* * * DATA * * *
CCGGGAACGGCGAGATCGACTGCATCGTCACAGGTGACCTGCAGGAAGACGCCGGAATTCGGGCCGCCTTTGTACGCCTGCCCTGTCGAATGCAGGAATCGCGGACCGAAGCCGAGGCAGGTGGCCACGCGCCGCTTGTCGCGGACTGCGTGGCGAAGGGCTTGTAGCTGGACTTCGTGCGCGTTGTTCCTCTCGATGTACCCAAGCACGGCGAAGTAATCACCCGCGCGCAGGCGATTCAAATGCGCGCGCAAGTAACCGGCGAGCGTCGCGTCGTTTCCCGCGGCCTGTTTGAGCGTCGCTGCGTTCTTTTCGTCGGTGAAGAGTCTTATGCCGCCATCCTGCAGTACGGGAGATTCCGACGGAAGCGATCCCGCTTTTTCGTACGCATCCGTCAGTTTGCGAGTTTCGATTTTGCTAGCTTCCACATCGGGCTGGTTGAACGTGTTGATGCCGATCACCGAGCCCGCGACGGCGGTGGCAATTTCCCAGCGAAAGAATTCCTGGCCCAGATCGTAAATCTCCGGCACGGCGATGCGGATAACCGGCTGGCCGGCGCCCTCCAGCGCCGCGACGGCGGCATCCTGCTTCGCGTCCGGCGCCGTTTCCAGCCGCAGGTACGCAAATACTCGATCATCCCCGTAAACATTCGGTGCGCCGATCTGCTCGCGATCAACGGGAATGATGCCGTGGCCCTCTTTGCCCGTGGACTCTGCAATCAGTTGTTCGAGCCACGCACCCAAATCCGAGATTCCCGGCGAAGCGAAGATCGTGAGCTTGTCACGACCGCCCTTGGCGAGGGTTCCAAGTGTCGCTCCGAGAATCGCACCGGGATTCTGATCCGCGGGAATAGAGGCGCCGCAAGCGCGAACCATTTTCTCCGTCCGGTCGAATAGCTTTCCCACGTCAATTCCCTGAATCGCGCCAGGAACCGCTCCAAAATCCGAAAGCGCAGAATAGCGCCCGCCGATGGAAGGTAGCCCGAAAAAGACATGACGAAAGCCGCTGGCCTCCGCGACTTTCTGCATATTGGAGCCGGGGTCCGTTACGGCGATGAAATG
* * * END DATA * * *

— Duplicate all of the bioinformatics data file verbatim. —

CCGGGAACGGCGAGATCGACTGCATCGTCACAGGTGACCTGCAGGAAGACGCCGGAATTCGGGCCGCCTTTGTACGCCTGCCCTGTCGAATGCAGGAATCGCGGACCGAAGCCGAGGCAGGTGGCCACGCGCCGCTTGTCGCGGACTGCGTGGCGAAGGGCTTGTAGCTGGACTTCGTGCGCGTTGTTCCTCTCGATGTACCCAAGCACGGCGAAGTAATCACCCGCGCGCAGGCGATTCAAATGCGCGCGCAAGTAACCGGCGAGCGTCGCGTCGTTTCCCGCGGCCTGTTTGAGCGTCGCTGCGTTCTTTTCGTCGGTGAAGAGTCTTATGCCGCCATCCTGCAGTACGGGAGATTCCGACGGAAGCGATCCCGCTTTTTCGTACGCATCCGTCAGTTTGCGAGTTTCGATTTTGCTAGCTTCCACATCGGGCTGGTTGAACGTGTTGATGCCGATCACCGAGCCCGCGACGGCGGTGGCAATTTCCCAGCGAAAGAATTCCTGGCCCAGATCGTAAATCTCCGGCACGGCGATGCGGATAACCGGCTGGCCGGCGCCCTCCAGCGCCGCGACGGCGGCATCCTGCTTCGCGTCCGGCGCCGTTTCCAGCCGCAGGTACGCAAATACTCGATCATCCCCGTAAACATTCGGTGCGCCGATCTGCTCGCGATCAACGGGAATGATGCCGTGGCCCTCTTTGCCCGTGGACTCTGCAATCAGTTGTTCGAGCCACGCACCCAAATCCGAGATTCCCGGCGAAGCGAAGATCGTGAGCTTGTCACGACCGCCCTTGGCGAGGGTTCCAAGTGTCGCTCCGAGAATCGCACCGGGATTCTGATCCGCGGGAATAGAGGCGCCGCAAGCGCGAACCATTTTCTCCGTCCGGTCGAATAGCTTTCCCACGTCAATTCCCTGAATCGCGCCAGGAACCGCTCCAAAATCCGAAAGCGCAGAATAGCGCCCGCCGATGGAAGGTAGCCCGAAAAAGACATGACGAAAGCCGCTGGCCTCCGCGACTTTCTGCATATTGGAGCCGGGGTCCGTTACGGCGATGAAATG